Many roasters believe that post-blending preserves the unique characteristics of each bean, while balancing body, acidity, and sweetness. Others, meanwhile, feel that post-blending also reduces the risk of inconsistent development.
Danilo agrees, saying that post-blending allows the roaster to respect the time and profile of each bean individually. By roasting coffees separately, you end up with a more homogeneous blend.
Post-blending is beneficial in cases where you’re experimenting with new coffees and untested blends. For example, you can create and revise combinations on the spot. However, this is incredibly time consuming, and you’ll also need additional equipment and hands to help you weigh and blend different coffees.
The Sweet Marias roasting team, for examples, maintains that post-blending can be used to create a melange blend, which is basically a combination of coffees roasted to different degrees. A melange blend could help you retain the carbon flavours of a dark roast as well as the acidity of a light roast — all in one blend.
“If you’re focused on offering high end specialty coffee, you might consider taking more time to add more value to a post-blended coffee,” says Danilo. “This will create a coffee that’s more consistent for your customer.”
However, he recommends that roasters with high volume demands use pre-blending instead, and that they select coffees with similar sizes, densities, and humidity levels to make the process easier and less time consuming.
You could also consider offering two different blend types: standard blends and seasonal blends. Standard blends can be kept in stock throughout the year, and you can supplement them with a rotating list of seasonal or experimental blends.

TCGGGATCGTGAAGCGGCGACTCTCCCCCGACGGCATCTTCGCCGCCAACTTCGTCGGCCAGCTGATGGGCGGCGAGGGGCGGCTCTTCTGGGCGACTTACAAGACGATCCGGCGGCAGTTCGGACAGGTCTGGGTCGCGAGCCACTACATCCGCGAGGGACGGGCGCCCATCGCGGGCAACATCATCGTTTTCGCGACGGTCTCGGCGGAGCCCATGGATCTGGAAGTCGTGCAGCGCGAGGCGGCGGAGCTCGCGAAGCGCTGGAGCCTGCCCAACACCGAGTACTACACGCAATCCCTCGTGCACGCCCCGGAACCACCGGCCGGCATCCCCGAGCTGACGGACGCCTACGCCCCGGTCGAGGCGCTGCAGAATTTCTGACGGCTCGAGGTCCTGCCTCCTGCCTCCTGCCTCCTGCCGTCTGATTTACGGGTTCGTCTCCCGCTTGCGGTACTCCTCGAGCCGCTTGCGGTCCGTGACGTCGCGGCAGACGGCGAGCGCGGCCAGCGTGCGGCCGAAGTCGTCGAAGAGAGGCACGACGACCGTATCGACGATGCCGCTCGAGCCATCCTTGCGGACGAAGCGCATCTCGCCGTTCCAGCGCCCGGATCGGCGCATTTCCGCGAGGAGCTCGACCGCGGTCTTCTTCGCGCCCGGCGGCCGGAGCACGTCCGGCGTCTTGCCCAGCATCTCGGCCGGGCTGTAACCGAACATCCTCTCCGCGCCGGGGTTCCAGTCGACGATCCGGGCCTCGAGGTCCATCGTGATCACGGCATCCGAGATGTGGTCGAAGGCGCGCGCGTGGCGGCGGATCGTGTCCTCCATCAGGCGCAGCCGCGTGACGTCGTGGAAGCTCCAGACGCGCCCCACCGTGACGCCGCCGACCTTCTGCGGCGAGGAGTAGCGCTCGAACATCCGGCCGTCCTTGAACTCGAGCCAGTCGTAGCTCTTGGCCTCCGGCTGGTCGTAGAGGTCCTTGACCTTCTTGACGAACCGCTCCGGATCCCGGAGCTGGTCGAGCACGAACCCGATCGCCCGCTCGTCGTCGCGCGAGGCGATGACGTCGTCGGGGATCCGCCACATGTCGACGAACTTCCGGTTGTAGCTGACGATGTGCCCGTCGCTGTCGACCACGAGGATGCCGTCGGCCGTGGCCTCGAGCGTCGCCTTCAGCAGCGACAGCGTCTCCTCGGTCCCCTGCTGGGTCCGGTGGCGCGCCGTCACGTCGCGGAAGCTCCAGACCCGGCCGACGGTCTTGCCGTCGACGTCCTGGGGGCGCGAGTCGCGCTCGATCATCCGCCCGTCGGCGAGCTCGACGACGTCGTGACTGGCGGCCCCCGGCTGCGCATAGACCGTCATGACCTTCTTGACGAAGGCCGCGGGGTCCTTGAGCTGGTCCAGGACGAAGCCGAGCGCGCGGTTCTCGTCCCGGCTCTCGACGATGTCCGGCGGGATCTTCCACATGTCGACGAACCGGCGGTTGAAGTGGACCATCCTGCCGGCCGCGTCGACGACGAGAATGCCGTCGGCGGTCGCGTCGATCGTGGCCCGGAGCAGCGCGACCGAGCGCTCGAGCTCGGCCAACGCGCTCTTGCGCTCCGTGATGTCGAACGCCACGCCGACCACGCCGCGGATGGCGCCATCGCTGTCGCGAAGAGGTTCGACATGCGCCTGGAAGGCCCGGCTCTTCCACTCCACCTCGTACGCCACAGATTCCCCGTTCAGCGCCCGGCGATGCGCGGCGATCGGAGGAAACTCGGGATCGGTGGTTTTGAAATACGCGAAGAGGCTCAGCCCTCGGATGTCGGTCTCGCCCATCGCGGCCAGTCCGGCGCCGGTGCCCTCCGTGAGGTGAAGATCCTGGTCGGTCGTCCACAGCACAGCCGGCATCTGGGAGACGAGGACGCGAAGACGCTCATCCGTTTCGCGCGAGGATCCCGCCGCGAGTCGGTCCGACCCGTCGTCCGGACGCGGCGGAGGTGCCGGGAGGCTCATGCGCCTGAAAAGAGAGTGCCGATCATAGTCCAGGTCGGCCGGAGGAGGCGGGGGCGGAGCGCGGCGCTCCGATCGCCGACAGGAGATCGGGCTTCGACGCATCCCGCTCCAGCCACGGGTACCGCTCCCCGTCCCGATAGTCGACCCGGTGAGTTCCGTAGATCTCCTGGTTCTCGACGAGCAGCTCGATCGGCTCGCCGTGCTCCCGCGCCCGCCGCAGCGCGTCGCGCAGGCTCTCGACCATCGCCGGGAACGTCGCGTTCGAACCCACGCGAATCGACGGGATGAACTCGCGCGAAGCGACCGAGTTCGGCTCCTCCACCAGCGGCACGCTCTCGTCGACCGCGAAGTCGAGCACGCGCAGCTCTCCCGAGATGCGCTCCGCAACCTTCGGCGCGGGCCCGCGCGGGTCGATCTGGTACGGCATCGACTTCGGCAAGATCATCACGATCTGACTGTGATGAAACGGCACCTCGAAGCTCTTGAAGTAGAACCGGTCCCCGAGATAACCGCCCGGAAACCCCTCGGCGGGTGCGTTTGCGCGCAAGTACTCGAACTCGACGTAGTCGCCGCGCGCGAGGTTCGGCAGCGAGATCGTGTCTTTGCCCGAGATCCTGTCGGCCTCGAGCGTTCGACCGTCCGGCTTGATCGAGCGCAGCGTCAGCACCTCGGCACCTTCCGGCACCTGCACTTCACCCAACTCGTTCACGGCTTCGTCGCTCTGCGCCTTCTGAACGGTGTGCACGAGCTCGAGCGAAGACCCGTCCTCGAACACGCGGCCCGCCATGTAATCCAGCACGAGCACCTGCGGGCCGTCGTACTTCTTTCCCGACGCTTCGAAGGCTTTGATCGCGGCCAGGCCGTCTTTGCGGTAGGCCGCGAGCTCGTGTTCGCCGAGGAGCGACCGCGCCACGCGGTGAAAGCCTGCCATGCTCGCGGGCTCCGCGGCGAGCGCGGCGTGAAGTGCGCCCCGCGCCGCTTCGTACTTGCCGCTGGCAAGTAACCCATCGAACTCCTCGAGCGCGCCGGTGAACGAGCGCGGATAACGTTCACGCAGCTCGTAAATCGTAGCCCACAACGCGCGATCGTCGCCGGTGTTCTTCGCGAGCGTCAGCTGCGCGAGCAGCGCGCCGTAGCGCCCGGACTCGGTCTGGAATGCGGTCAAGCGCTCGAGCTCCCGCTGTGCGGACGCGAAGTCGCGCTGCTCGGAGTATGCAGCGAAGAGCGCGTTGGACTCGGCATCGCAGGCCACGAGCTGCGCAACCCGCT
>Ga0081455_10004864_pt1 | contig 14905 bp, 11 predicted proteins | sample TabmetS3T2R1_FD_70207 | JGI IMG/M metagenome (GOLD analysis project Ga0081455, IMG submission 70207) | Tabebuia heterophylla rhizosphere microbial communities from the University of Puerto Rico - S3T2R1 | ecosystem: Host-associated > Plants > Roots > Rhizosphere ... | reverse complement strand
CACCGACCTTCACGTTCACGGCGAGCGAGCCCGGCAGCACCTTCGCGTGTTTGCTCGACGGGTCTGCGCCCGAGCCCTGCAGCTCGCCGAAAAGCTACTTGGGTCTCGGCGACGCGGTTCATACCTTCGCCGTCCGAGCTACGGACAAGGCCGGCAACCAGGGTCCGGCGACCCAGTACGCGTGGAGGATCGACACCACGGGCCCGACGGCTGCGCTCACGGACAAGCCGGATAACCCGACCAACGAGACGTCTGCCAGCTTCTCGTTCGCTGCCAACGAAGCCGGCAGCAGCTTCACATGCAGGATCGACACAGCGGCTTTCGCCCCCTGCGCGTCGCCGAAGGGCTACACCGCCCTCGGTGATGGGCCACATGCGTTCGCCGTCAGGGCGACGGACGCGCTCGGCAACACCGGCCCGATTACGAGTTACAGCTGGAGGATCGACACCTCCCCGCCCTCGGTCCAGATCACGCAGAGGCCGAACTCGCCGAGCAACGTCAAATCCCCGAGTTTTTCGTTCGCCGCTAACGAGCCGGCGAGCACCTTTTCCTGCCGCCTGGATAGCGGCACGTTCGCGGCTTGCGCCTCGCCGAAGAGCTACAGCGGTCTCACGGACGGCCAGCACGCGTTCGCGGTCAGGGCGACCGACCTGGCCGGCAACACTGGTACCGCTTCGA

No matter which option you choose, keep in mind that your blend outcome will only be as good as the coffees added to it. While blends can enhance or mask certain qualities in a coffee, only quality coffees will give you a blend with staying power, allowing it to be offered (and stored) for longer.
What about packaging?
Once you’ve selected a pre or post-blend, you’ll spend plenty of time carefully choosing the right coffees to combine and the ideal ratio to combine them in. Sadly, however, this effort will be wasted if you don’t do all you can to preserve the coffee once it’s ready for sale and consumption.
Coffee is a sensitive product. It’s packaging must allow atmospheric exchange to take place: carbon dioxide must escape and oxygen must be kept out. Your packaging will also need to have good “barrier” properties, providing protection against external heat, light, and moisture.
Beyond these benefits, packaging can also differentiate your coffee from others on the market. It can also help your limited edition or seasonal blends to have more of a visual impact, for example, provided that they contrast against your usual branding.
Investing in a one-step packaging solution could boost the sales of your coffee blends significantly. A packaging specialist can steer you towards the right packaging shape and size for your needs and brand it appropriately.
By integrating degassing valves and seals, you’ll be able to package your coffee right after roasting, sealing in all the flavours and notes you’ve worked so hard to develop.
For many roasteries and cafés, coffee blends are integral menu items that cater to a wide range of palates and preferences. They’re versatile, well rounded, and timeless, and with the right packaging, they can be best sellers.
At MTPak Coffee, we believe that coffee packaging can be the difference between a good brand and an iconic one. With our expertise, we’ll help you to create unique designs that will appeal to even the most discerning customers, while preserving the most important thing of all – the quality of your coffee.
For information about our sustainable coffee bags, contact our team.